How To Build An Outdoor Cob Oven For $20


Technology has brought the art of making food to a new level which may in fact ruin someone on the long term if they don’t have the necessary knowledge of dealing without the appliances and devices at our disposal nowadays. Try baking something without fossil fuels or electricity for a week and you’ll find out how really hard that is. But if you’re lucky enough to have the space for a cob oven, you can make it just fine. For building the oven from scratch, you will need some hard work, positioning the stones for the foundation, continuing with filling with clay mortar, making the arch doorway and cob dome, and finishing with clay or sand mortar between the bricks. It could take you days, but with recycled materials, you would only spend some 20 $ on the entire structure. Then, you won’t have trouble baking a tasty pizza right into the wood-fired DIY oven. With some bread, tomatoes, peppers and cheese, you too could make a natural and delicious meal. All without technology! The DIY movement is surely the alternative.






24 Responses to “How To Build An Outdoor Cob Oven For $20”

  1. Katie says:

    Do you have any designs for solar ovens ?? Very interested

  2. DonnaRutledge-Goulden says:

    This doesn’t give you details on how to build this oven

  3. Tony says:

    Where are the instructions??

  4. Harold says:

    Google how to build a cob oven

    Googla how to cook in a cob oven

  5. Harold says:

    You can find all that information on my facebook group and tons of other info…. Even have about solar ovens

  6. Leslie Baracz says:


  7. Babs says:

    Just for the record: I had asthma as a child (living in the city, no wood smoke, no tobacco smoke in my household), then lived in a small rural community where we cooked and heated with wood for, like, 20 years, and I did not have asthma during that time except once when the rabbits we kept on our back porch were given some moldy hay. When husband realized what was happening, he got rid of the moldy hay, cleaned the hutches and gave the rabbits clean hay, and my asthma was gone by the next day. Later we moved back to town (no woodsmoke, no tobacco smoke in my house or anywhere I habitually went). Again, some asthma now and then. Just for the record, we have lived during those urban years with “clean” heating and cooking fuel, such as natural gas and electricity. Where did asthma come from? I’m just saying, there are other things that cause asthma besides wood smoke.

    I like the idea of using old glass bottles and used/leftover cinder block in the construction.

    But I still don’t understand what keeps this charming little oven made from sand and mud from melting when it rains. There must be some way to create one that’s weatherproof, otherwise people of ancient times would have had to rebuild their ovens every time there was some kind of precipitation. I know you have tarps over yours, but in the olden days tarps hadn’t been invented yet.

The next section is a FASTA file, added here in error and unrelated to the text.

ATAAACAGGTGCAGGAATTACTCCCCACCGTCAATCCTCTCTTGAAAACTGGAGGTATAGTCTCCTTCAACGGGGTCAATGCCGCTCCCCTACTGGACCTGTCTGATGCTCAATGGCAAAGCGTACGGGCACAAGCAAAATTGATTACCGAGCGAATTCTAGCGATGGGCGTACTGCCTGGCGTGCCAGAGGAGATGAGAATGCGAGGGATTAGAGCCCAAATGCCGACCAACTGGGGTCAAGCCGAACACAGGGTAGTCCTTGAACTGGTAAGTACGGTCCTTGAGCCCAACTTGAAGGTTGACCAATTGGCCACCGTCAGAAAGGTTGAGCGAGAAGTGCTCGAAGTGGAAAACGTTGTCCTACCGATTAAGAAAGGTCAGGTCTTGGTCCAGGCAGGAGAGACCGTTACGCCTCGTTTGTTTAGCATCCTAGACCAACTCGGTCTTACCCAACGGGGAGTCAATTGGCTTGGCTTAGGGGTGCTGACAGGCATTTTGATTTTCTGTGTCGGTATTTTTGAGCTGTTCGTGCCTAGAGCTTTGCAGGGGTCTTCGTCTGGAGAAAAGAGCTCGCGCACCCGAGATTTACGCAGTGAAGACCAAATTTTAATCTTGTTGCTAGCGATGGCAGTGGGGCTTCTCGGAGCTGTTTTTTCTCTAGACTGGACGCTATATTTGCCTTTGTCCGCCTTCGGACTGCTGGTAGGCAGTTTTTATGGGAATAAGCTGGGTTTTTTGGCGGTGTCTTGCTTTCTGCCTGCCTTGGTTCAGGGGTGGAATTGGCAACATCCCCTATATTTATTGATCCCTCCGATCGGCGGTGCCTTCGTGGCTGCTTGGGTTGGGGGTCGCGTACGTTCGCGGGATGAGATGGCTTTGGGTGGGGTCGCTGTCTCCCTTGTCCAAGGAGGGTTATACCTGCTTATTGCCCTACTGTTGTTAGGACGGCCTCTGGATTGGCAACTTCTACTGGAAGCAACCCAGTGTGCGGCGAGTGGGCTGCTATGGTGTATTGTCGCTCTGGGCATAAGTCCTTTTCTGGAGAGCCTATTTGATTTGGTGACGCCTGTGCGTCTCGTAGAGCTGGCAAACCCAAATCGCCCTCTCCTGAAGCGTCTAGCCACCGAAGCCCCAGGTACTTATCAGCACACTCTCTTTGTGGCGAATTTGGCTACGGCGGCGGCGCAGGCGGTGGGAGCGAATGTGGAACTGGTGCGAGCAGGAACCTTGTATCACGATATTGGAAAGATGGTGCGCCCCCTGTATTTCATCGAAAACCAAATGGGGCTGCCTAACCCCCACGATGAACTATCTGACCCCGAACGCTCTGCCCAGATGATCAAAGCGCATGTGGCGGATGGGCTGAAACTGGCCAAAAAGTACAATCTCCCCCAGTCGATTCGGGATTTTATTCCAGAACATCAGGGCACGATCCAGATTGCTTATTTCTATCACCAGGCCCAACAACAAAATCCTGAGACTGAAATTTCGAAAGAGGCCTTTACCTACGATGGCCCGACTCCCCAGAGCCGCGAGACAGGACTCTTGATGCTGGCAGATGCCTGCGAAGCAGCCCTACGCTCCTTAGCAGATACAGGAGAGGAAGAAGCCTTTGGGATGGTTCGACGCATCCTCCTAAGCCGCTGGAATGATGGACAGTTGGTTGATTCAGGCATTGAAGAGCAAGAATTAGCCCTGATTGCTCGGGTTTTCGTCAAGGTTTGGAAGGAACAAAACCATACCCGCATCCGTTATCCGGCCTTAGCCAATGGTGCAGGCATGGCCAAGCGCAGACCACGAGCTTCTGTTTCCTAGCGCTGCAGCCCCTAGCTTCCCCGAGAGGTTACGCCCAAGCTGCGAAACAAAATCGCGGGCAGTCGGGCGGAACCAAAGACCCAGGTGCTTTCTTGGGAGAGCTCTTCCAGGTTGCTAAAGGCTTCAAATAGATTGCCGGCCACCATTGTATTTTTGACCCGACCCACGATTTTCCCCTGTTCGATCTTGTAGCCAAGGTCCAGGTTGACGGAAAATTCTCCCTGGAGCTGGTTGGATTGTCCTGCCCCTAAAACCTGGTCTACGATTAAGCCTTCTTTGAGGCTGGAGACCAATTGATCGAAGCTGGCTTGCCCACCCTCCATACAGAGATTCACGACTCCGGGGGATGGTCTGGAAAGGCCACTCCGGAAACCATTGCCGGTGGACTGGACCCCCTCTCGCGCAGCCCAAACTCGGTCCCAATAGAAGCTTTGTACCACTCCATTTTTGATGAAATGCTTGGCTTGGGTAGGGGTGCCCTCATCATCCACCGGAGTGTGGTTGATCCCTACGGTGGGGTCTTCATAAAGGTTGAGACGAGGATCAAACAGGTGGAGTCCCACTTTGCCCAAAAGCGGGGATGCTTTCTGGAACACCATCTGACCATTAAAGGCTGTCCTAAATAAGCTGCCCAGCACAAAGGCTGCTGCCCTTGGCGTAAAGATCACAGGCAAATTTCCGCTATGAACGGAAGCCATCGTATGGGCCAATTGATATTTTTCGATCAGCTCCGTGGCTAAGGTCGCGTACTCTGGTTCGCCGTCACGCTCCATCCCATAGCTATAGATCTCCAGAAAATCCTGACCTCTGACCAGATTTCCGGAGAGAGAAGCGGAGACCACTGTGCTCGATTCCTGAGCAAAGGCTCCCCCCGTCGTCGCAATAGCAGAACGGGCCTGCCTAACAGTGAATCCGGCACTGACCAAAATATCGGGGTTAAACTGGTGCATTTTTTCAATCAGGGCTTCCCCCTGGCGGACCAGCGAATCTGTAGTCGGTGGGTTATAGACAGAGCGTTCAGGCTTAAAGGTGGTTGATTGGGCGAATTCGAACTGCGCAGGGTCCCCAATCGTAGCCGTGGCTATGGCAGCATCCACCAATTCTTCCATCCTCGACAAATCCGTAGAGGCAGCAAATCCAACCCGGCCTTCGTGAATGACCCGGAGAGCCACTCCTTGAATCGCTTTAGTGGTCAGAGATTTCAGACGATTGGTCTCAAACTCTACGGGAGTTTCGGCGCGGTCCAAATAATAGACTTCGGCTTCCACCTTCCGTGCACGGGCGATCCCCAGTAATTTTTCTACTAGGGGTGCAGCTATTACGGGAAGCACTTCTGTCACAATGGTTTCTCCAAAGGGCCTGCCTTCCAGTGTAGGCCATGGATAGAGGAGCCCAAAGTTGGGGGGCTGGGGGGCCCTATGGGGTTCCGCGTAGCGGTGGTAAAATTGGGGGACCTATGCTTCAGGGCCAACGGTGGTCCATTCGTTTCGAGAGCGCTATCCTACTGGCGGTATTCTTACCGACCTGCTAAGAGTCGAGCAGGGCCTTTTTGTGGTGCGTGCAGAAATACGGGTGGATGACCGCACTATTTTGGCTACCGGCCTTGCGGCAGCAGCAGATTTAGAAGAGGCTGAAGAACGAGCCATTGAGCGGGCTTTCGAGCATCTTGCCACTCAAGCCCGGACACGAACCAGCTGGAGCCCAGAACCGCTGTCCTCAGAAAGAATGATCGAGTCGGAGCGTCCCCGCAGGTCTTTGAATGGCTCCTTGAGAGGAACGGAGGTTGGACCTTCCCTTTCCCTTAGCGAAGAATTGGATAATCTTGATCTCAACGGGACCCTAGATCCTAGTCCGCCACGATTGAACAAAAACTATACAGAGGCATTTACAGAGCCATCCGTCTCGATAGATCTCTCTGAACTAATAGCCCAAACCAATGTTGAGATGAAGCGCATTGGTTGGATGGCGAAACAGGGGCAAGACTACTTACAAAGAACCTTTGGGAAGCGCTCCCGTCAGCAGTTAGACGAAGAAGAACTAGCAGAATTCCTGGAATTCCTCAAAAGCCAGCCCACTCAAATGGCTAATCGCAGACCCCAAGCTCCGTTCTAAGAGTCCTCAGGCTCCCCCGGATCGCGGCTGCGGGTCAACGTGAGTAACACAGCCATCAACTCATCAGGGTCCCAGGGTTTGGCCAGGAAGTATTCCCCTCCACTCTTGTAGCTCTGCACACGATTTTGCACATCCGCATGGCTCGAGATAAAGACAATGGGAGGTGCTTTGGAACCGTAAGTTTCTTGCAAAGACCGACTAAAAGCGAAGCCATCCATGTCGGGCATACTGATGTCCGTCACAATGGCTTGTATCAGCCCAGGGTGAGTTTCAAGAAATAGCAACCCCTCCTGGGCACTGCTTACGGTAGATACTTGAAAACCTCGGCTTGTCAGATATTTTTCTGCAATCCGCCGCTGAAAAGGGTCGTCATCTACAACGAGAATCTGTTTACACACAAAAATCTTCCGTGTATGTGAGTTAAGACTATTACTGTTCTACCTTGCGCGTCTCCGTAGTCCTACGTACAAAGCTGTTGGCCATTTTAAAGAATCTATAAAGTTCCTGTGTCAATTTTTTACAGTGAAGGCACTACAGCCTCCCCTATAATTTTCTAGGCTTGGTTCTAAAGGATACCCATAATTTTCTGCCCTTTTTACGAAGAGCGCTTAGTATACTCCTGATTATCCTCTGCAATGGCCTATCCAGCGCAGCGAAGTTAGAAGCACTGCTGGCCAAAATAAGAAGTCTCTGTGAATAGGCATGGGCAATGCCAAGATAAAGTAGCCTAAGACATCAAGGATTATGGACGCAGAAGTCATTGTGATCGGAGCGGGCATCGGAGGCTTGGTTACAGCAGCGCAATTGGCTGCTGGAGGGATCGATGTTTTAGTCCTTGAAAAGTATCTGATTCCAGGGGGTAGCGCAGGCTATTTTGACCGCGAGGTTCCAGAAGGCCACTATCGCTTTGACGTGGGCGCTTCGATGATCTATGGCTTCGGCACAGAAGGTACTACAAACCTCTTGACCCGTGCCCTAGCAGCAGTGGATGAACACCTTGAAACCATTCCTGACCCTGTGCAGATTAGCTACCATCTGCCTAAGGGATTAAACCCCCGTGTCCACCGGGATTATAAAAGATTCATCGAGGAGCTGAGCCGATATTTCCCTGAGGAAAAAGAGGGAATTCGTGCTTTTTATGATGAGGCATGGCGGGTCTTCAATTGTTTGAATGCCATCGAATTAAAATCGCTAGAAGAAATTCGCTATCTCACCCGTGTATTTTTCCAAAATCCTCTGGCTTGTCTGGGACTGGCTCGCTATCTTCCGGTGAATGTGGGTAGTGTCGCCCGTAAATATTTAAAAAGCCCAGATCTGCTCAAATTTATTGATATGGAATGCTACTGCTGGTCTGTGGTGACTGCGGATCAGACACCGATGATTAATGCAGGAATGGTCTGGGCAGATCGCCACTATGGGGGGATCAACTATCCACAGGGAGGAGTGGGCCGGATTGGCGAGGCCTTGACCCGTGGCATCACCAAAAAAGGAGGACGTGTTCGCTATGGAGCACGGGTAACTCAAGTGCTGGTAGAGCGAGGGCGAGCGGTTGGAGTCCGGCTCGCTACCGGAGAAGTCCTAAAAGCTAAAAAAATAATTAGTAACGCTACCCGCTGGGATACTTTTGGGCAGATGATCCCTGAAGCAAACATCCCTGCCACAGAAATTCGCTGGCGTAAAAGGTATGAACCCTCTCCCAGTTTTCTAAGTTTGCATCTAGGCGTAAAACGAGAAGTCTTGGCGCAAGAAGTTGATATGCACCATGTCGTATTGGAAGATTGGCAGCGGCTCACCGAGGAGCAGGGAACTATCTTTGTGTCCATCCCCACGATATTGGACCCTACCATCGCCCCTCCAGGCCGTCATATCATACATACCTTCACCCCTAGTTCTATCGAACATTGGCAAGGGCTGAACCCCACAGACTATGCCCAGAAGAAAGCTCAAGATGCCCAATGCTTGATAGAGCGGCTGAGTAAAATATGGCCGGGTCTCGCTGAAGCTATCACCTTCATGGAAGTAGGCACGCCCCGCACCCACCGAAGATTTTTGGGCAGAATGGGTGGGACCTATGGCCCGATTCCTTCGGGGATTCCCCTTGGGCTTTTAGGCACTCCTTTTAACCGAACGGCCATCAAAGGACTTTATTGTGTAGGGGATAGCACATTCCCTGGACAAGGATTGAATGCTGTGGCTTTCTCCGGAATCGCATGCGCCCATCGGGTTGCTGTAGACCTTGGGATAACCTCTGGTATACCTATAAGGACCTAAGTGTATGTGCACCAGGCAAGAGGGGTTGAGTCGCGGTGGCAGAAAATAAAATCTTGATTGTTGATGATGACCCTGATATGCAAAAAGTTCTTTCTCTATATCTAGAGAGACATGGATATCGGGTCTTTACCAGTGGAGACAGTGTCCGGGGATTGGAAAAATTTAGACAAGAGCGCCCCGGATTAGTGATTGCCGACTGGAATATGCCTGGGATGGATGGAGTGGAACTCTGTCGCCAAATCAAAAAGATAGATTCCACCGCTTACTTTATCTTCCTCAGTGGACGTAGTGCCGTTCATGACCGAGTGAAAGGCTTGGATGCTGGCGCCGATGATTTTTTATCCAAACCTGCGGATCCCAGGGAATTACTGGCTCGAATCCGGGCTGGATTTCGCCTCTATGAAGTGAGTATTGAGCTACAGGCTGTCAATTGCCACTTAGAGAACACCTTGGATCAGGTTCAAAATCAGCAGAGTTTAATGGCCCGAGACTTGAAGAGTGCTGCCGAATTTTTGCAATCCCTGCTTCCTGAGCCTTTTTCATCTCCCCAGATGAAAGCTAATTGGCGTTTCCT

8. Brad says:

    Why not just put the link to the instructions right at the onset of the article?

  9. Big daddy says:

    Yes. Very disappointing

  10. 3 ft clean says:

    On it! Started a couple of weeks ago and planning to have pizza (turkey & stuffing) for Christmas. Going forwards seems to be a good road to nowhere, yet going back to basics, using the (free) resources around you, and mashing up cob with your kids (or not) restores the soul. Everyone should try this.

  11. Indigo says:

    How well will this hold up in different climates? Say, rainy weather and the like. Thanks, great tutorial!

  12. alan says:

    There’s several ways this can be made.. instead of a clay base use concrete still use the glass bottles it they act like an insulator. Most of these ovens have a shelf either of stone or kinda surprised me this one didn’t show a shelf. It is tricky if you use stone it has to with hold temp with out can use the bricks like on dome and grout or mortar but I would drill two holes in the side of each brick an run rebar for added strength and protection.incase a brick has moisture and explodes the rebar will prevent the shelf two brick layers up from bottom then proceed with dome..also suggest a small chimney or opening on top from breathing and circulation of heat..most of these were built out of Adobe or mud and clay with straw blended and once built. Backed with high heat until dry and baked.this meant they would build a hot fire inside and outside and burn it for several days.this way is beautiful and lasts for centuries but maybe frowned on now a day’s because of primary oven baking so it will harden.these are the basic ovens every culture had some variance of this oven. Be creative you can make a whole kitchen this way and if done correctly only need one fire which would also be used to warm the house as well if it ever came to that.out door cooking indoor heat.or indoor,outdoor cooking.I have seen it many ways. But be creative have fun and be safe

  13. Kory says:

    Just go to YouTube plenty of videos on how to make one

  14. Derek Gjovig says:

    To be clear, the plans are $3… The construction materials are not…

  15. Heather says:

    The link for the instructions no longer works. Bummer.

  16. Gwen says:

    With the heat index hitting 110+ I’ve been thinking about an outdoor kitchen setup. This is a great idea to kick start the planning. Thank you.

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